The Lizzie Borden Trial Begins!
This was a momentous month for the infamous Lizzie Borden. It was on this day in 1893 that the "trial of the 19th century" began.
(Leslie's Illustrated cover, June 19, 1893 showing Lizzie Borden listening during her trial.)
On June 5, 1893, crowds packed the circuit court in New Bedford, Massachusetts to not only get a glimpse of the accused axe murderer, Lizzie Borden, but to hear the details of one of the most shocking cases to occur in Fall River, Mass. history.
The news of the trial, in which the spinster-daughter Lizzie Borden was accused of the vicious murders of her father, Andrew, and stepmother, Abby Durfee Borden on August 4, 1892, spread across the country. The trial was reported on by newspapers here and abroad.
Here's a glimpse of the front page of the June 9, 1893 Friday evening Daily Herald from Texas: (You can read the full copy here in PDF.) * See more newspapers here.
The case continues to fascinate today as it seems inconceivable to us, as it did to the jurors of the period, that a Victorian lady from a notable family could, or would, commit such a horrific murder. Many today insist she literally got away with murder. Some still believe she couldn't have done it. (See more information on the Famous Trials-Lizzie Borden website.)
As a writer, it's a case I always found fascinating. No matter how you view Lizzie, you still have to wonder how and why she (or anyone) could do such a thing. You only have to look at the crime scene photos to understand. Warning: garish photos. The autopsy reports are just as graphic. It was a truly horrific murder and a horrorific story.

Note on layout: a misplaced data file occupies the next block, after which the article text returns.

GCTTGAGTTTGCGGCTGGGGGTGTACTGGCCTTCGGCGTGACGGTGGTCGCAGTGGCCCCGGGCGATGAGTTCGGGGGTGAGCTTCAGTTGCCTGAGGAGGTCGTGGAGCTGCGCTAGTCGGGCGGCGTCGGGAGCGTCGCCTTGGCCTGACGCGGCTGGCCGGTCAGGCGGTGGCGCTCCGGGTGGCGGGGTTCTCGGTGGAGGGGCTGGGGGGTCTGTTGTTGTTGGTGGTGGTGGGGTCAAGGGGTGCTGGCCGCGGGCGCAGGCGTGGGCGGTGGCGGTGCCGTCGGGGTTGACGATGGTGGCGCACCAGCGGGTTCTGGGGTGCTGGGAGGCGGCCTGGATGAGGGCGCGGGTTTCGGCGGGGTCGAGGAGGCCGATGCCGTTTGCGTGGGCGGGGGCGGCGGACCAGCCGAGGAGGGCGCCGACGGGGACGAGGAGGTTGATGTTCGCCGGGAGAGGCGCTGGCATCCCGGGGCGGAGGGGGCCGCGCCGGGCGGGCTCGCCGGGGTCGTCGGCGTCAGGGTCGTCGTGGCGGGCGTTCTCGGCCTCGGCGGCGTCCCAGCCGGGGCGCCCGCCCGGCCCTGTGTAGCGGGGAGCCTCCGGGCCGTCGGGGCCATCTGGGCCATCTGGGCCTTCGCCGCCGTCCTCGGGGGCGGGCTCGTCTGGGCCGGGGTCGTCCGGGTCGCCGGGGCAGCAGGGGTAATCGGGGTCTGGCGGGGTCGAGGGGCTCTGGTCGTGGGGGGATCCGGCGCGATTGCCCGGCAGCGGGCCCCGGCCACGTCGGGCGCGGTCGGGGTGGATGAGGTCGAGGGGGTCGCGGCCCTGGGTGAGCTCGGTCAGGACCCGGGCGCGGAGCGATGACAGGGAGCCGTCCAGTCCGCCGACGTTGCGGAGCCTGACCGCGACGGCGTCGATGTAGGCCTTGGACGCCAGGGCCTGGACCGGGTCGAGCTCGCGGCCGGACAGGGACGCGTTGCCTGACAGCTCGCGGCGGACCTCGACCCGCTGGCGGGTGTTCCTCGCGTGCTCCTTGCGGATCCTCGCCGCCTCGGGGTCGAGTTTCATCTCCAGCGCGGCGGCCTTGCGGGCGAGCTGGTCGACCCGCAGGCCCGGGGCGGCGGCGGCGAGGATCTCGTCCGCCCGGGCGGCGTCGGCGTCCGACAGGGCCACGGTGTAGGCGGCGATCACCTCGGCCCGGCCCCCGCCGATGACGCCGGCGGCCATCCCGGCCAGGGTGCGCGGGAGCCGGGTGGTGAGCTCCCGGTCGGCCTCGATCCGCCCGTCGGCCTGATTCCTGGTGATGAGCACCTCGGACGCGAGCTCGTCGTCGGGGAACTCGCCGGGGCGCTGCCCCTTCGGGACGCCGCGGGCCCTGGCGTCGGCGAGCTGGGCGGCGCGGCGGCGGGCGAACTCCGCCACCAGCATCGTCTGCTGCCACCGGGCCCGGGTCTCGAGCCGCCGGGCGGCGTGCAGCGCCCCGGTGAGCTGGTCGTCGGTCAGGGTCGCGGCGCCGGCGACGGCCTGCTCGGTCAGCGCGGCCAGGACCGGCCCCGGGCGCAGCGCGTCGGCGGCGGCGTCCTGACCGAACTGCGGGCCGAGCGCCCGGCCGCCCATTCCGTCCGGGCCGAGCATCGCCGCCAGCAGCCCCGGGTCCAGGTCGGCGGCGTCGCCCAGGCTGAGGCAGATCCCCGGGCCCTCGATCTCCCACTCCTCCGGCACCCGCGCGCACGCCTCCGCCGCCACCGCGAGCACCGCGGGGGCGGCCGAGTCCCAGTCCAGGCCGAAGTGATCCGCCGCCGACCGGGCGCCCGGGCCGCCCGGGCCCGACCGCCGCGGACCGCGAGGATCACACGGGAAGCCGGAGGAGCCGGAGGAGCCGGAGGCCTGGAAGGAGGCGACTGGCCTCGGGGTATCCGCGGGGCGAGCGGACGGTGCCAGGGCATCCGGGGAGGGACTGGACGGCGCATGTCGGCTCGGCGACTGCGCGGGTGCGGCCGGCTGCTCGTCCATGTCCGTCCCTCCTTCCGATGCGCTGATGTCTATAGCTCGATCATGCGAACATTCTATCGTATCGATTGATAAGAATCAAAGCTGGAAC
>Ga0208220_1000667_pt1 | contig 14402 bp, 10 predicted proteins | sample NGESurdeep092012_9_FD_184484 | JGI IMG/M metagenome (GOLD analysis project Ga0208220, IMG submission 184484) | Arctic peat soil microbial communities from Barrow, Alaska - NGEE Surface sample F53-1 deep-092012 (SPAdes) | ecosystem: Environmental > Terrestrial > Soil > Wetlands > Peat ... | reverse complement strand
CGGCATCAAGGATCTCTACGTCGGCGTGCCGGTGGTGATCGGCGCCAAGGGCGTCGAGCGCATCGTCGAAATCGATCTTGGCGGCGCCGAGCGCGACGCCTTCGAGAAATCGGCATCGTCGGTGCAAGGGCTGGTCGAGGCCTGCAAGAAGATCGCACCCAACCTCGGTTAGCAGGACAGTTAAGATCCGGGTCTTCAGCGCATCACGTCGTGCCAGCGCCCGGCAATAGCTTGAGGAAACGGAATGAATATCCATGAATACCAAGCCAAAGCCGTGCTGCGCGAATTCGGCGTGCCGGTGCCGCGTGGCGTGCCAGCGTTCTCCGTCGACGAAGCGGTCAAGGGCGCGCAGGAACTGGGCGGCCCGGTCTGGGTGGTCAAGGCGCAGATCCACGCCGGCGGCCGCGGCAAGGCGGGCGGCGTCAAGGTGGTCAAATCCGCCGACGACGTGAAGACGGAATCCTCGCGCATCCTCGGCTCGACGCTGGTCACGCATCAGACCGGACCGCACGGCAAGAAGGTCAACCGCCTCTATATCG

To me, the photos and reports provided a reason for why she would do such a thing--she had no other choice. I built my novel, Lizzie Borden, Zombie Hunter, around the real life events, the trial, and the aftermath of her life. I used actual trial transcripts and information to provide a framework for the story and provide a plausible reason this could have happened. Once you look at the photos and read the reports, you'll see that it makes perfect sense in the horror realm.
*** Here's an excerpt detailing what brought Lizzie Borden to trial from my book, Lizzie Borden, Zombie Hunter by C.A. Verstraete:
(Get in print - B&N - or Print & Kindle or Kindle Unlimited) - See more reviews and information on my website.
Q. You saw his face covered with blood?
A. Yes sir.
Q. Did you see his eyeball hanging out?
A. No sir.
Q. Did you see the gashes where his face was laid open?
A. No sir.
—Lizzie Borden at inquest, August 9-11, 1892, Fall River Courtroom
August 4, 1892
Lizzie Borden drained the rest of her tea, set down her cup, and listened to the sound of furniture moving upstairs. My, my, for only ten o’clock in the morning my stepmother is certainly energetic. Housecleaning, already?
For a moment, Lizzie forgot her plans to go shopping downtown. THUMP. There it went again. It sounded like her stepmother was rearranging the whole room. She paused at the bottom stair, her concern growing, when she heard another thump and then, the oddest of sounds—a moan. Uh-oh. What was that? Did she hurt herself?
“Mrs. Borden?” Lizzie called. “Are you all right?”
She wondered if her stepmother had taken ill, yet the shuffling, moving, and other unusual noises continued. Lizzie hurried up the stairs and paused outside the partially opened door. The strange moans coming from the room sent a shiver up her back.
Lizzie pushed the door open wider and stared. Mrs. Abby Durfee Borden stood in front of the bureau mirror, clawing at her reflected image. And what a horrid image it was. The sixty-seven-year-old woman’s hair looked like it had never been combed and stuck out like porcupine quills. Her usually spotless housedress appeared wrinkled and torn. Yet, that wasn’t the worst. Dark red spots—Blood, Lizzie’s mind whispered—dotted the floor and streaked the sides of the older woman’s dress and sleeves.
Lizzie gazed about the room in alarm. The tips of Father’s slippers peeking out from beneath the bed also glistened with the same viscous red liquid. All that blood! What happened here? What happened?